HTML <dialog> Tag: Create a Modal Dialog

<dialog id="dialog1">
<p>Only buy stocks that go up.</p>
<button id="hide">Close</button>
<!-- "Show" button -->
<button id="show">Display Stock Tip</button>

<!-- JavaScript to provide the "Show/Close" functionality -->
<script type="text/JavaScript">
(function() {  
    var dialog1 = document.getElementById('dialog1');  
    document.getElementById('show').onclick = function() {  
    document.getElementById('hide').onclick = function() {  

Only buy stocks that go up.

The above example demonstrates how to create a modal dialog using the <dialog> element.

The only difference between modal dialogs and normal ones (from a coding perspective) is that you use showModal() instead of show() in your JavaScript.

The difference from a user's perspective is that, modal dialogs create a mode where the main window can't be used until the user has interacted with the dialog (i.e. closed it). Most browsers tint the background color to a darker shade, which draws attention to the dialog box.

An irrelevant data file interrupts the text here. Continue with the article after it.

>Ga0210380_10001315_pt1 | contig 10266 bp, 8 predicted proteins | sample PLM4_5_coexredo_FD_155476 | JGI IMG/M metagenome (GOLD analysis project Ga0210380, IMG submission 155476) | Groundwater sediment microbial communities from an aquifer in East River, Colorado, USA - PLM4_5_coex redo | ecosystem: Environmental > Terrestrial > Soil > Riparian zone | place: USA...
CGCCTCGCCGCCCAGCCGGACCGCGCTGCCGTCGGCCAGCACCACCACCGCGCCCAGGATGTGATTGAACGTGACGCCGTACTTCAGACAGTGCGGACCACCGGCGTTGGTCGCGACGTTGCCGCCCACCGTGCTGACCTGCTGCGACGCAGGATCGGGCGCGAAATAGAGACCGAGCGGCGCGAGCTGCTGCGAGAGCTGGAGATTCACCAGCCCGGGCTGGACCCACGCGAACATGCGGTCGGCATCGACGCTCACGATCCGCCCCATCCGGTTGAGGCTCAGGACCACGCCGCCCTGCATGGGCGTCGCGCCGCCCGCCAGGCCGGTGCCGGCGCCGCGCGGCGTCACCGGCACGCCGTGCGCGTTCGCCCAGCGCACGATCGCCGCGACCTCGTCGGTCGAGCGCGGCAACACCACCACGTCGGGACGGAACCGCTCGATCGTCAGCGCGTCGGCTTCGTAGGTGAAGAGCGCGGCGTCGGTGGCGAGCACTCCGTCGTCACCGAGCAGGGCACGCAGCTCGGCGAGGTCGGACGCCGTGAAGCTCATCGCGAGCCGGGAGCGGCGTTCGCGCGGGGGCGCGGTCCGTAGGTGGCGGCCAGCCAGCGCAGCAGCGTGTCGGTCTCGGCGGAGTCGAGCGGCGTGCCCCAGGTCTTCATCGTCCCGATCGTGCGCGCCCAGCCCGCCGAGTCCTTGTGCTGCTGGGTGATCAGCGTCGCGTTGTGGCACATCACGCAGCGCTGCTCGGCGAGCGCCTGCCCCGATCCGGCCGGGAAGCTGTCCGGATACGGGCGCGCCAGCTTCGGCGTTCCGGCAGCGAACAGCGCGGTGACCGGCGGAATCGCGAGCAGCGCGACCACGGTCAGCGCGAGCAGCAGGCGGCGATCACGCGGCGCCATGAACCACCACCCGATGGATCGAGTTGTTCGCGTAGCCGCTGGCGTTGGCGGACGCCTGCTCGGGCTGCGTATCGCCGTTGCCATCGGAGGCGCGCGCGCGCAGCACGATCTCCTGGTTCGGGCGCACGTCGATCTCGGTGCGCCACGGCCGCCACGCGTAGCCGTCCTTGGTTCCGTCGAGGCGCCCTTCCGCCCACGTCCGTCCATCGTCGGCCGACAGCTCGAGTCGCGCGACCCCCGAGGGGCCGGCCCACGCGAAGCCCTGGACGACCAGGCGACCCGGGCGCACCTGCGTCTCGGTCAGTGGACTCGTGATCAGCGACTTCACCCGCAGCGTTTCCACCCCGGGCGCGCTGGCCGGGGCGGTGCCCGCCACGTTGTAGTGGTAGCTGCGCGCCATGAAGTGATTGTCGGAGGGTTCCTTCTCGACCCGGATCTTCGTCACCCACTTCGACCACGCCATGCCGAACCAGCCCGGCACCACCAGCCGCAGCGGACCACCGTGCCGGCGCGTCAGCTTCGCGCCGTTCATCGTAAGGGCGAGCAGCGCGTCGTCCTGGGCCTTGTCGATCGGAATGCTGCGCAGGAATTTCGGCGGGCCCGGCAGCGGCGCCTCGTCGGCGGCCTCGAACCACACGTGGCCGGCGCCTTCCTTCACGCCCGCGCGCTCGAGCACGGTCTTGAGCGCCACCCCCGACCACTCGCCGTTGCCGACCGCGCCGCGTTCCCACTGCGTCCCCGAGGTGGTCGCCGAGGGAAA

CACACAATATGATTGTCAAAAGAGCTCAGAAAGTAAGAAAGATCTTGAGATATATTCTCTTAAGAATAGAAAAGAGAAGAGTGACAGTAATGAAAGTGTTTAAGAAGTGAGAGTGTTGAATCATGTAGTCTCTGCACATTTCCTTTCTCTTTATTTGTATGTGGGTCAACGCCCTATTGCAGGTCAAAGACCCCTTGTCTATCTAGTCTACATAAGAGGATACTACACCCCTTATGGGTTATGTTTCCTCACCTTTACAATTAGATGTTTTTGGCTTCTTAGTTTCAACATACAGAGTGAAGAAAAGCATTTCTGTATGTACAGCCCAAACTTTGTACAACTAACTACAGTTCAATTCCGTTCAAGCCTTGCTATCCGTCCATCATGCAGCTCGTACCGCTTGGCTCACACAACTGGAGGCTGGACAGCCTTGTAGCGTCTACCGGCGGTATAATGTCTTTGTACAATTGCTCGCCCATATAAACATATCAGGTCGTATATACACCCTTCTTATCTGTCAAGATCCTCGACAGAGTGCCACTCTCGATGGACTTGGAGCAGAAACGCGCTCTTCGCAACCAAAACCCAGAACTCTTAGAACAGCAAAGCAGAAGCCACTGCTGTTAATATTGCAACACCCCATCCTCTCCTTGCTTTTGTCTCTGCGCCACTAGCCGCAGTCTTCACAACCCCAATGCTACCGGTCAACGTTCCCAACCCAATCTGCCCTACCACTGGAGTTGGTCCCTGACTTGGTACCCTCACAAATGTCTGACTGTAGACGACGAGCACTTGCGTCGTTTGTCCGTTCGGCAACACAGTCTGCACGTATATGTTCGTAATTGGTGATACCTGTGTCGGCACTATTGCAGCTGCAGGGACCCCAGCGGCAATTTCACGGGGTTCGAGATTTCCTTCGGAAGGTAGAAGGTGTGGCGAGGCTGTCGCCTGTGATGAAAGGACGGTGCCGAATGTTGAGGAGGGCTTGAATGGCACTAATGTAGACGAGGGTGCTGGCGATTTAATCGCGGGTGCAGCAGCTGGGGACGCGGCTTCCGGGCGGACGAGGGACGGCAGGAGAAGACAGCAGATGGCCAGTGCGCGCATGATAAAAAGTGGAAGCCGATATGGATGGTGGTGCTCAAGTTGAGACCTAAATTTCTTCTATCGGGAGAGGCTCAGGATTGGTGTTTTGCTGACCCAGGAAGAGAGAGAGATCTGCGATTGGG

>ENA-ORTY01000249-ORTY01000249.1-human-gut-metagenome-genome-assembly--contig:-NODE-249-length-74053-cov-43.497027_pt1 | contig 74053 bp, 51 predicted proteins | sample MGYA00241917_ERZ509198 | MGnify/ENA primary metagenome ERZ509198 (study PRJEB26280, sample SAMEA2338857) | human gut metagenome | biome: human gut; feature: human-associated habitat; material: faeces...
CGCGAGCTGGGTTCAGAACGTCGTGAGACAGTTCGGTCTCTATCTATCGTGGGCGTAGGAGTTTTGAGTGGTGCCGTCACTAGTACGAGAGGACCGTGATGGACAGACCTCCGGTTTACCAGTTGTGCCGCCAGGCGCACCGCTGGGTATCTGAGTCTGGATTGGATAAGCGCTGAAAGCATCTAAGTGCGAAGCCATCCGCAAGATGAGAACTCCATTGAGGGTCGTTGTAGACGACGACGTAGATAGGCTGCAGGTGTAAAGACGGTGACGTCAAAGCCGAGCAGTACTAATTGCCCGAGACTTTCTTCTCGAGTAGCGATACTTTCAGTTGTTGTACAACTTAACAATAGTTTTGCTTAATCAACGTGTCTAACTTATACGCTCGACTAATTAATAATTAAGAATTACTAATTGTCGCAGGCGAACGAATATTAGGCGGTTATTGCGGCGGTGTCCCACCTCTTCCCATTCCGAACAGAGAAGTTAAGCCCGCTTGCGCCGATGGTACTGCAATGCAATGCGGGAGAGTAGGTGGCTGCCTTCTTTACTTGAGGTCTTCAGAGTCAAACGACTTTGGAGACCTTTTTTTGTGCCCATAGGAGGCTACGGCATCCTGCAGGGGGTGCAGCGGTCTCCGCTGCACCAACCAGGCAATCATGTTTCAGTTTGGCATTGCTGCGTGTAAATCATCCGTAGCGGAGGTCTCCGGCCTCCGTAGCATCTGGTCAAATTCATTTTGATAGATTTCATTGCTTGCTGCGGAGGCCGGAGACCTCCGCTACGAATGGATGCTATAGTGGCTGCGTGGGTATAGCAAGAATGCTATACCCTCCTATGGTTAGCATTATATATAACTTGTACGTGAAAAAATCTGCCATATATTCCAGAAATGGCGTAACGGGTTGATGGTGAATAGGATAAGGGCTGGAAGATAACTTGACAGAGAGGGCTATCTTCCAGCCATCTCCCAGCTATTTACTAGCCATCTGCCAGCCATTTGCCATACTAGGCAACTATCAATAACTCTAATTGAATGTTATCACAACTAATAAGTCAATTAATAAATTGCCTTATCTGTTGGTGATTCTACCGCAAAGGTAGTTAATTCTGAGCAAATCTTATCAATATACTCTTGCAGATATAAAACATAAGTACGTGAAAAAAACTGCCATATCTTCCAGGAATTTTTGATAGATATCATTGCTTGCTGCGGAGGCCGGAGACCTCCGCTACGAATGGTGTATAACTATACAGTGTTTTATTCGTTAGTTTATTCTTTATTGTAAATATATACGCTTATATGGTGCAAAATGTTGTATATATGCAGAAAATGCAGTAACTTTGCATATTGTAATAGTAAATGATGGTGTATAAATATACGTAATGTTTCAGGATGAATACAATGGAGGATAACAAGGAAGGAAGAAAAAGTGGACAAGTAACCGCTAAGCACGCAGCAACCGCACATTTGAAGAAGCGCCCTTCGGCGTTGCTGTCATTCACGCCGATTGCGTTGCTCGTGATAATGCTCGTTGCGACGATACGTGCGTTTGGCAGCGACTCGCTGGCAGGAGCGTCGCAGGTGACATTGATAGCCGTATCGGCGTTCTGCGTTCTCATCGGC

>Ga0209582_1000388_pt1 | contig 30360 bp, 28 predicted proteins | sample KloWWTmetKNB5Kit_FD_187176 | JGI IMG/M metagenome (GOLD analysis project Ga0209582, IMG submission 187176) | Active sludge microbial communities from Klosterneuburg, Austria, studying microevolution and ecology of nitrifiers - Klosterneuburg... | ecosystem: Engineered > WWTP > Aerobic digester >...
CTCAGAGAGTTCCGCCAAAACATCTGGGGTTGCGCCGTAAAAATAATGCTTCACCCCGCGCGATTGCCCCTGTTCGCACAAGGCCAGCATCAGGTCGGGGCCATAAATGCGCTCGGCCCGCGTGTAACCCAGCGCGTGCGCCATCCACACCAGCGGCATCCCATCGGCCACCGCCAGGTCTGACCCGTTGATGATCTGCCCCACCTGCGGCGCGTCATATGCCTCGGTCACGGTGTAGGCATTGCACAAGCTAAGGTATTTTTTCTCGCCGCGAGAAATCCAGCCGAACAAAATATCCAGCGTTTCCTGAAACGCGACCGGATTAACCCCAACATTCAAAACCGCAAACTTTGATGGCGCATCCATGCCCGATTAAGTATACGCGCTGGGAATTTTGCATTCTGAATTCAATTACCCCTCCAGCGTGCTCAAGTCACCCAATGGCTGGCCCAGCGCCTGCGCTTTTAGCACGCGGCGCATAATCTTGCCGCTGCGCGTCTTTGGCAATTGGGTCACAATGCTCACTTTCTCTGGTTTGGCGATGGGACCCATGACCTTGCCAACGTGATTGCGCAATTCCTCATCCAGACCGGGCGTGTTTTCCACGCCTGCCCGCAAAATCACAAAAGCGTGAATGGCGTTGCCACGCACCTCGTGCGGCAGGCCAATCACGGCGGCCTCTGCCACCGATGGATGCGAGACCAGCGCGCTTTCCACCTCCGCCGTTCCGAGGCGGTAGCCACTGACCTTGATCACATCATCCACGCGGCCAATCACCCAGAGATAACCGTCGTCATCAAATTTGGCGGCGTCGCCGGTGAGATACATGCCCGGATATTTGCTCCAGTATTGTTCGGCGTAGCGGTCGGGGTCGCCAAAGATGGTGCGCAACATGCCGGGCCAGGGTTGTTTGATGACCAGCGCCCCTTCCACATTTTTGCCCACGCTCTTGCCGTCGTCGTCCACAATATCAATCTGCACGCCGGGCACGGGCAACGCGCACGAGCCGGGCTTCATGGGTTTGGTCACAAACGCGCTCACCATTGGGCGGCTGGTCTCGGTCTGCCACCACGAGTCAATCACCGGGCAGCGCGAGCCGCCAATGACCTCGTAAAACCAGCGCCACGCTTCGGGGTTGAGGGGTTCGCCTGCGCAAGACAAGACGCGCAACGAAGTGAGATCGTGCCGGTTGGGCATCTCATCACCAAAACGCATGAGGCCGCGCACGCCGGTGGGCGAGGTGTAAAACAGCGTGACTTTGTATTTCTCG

Here's an example of a normal dialog (i.e. "non-modal").

About the <dialog> Element

The <dialog> element represents a part of an application that a user interacts with to perform a task, for example a dialog box, inspector, or window. Generally, JavaScript is needed in order to make the dialog interactive.

The above example shows how JavaScript can be used to allow the user to show and hide the <dialog> at the click of a button, and specifically, make the dialog modal.

You can (optionally) use the open attribute to display the dialog automatically upon page load.